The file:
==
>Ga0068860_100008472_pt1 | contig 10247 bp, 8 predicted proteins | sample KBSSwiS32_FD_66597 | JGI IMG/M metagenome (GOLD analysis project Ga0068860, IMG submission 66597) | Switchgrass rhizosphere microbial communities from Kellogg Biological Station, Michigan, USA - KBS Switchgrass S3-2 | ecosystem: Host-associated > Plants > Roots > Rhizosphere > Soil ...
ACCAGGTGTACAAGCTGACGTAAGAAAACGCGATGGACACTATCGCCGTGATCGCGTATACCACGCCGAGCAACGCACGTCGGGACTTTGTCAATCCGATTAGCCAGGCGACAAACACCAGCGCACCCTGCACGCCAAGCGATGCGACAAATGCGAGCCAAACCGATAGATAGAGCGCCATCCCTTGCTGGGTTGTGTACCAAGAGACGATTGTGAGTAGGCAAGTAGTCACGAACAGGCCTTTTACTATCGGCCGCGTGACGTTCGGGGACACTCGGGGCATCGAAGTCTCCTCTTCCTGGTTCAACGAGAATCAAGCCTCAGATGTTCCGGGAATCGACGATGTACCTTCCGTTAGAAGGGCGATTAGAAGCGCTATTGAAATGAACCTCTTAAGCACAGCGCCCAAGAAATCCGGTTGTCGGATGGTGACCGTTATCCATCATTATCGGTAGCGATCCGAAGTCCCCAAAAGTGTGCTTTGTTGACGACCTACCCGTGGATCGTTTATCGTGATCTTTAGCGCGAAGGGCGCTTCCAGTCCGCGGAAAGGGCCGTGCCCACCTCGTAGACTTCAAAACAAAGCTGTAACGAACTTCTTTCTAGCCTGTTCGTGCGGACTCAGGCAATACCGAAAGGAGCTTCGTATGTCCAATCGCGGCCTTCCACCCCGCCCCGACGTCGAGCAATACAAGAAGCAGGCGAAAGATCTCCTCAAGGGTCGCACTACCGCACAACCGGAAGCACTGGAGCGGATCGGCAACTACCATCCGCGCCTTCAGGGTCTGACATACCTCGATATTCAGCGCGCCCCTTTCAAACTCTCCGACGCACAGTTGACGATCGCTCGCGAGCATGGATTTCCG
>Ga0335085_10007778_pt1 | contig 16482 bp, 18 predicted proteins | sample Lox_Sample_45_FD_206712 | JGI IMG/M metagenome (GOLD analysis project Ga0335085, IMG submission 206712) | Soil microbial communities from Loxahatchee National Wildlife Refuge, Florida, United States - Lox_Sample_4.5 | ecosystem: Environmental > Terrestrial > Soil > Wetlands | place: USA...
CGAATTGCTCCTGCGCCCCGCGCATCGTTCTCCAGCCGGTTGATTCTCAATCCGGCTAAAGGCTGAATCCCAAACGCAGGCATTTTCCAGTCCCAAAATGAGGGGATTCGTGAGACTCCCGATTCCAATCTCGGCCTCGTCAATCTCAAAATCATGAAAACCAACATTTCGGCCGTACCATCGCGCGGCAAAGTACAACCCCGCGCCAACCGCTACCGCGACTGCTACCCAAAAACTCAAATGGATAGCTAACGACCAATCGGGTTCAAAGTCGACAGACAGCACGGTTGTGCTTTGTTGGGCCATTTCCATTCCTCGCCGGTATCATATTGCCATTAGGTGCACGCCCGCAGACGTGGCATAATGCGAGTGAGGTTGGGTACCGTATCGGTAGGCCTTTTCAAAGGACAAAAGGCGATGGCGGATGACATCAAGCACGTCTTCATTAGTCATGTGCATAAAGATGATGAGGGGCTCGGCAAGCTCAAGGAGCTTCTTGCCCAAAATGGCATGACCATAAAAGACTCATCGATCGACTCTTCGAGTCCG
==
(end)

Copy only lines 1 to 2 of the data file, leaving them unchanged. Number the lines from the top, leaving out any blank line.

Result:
>Ga0068860_100008472_pt1 | contig 10247 bp, 8 predicted proteins | sample KBSSwiS32_FD_66597 | JGI IMG/M metagenome (GOLD analysis project Ga0068860, IMG submission 66597) | Switchgrass rhizosphere microbial communities from Kellogg Biological Station, Michigan, USA - KBS Switchgrass S3-2 | ecosystem: Host-associated > Plants > Roots > Rhizosphere > Soil ...
ACCAGGTGTACAAGCTGACGTAAGAAAACGCGATGGACACTATCGCCGTGATCGCGTATACCACGCCGAGCAACGCACGTCGGGACTTTGTCAATCCGATTAGCCAGGCGACAAACACCAGCGCACCCTGCACGCCAAGCGATGCGACAAATGCGAGCCAAACCGATAGATAGAGCGCCATCCCTTGCTGGGTTGTGTACCAAGAGACGATTGTGAGTAGGCAAGTAGTCACGAACAGGCCTTTTACTATCGGCCGCGTGACGTTCGGGGACACTCGGGGCATCGAAGTCTCCTCTTCCTGGTTCAACGAGAATCAAGCCTCAGATGTTCCGGGAATCGACGATGTACCTTCCGTTAGAAGGGCGATTAGAAGCGCTATTGAAATGAACCTCTTAAGCACAGCGCCCAAGAAATCCGGTTGTCGGATGGTGACCGTTATCCATCATTATCGGTAGCGATCCGAAGTCCCCAAAAGTGTGCTTTGTTGACGACCTACCCGTGGATCGTTTATCGTGATCTTTAGCGCGAAGGGCGCTTCCAGTCCGCGGAAAGGGCCGTGCCCACCTCGTAGACTTCAAAACAAAGCTGTAACGAACTTCTTTCTAGCCTGTTCGTGCGGACTCAGGCAATACCGAAAGGAGCTTCGTATGTCCAATCGCGGCCTTCCACCCCGCCCCGACGTCGAGCAATACAAGAAGCAGGCGAAAGATCTCCTCAAGGGTCGCACTACCGCACAACCGGAAGCACTGGAGCGGATCGGCAACTACCATCCGCGCCTTCAGGGTCTGACATACCTCGATATTCAGCGCGCCCCTTTCAAACTCTCCGACGCACAGTTGACGATCGCTCGCGAGCATGGATTTCCG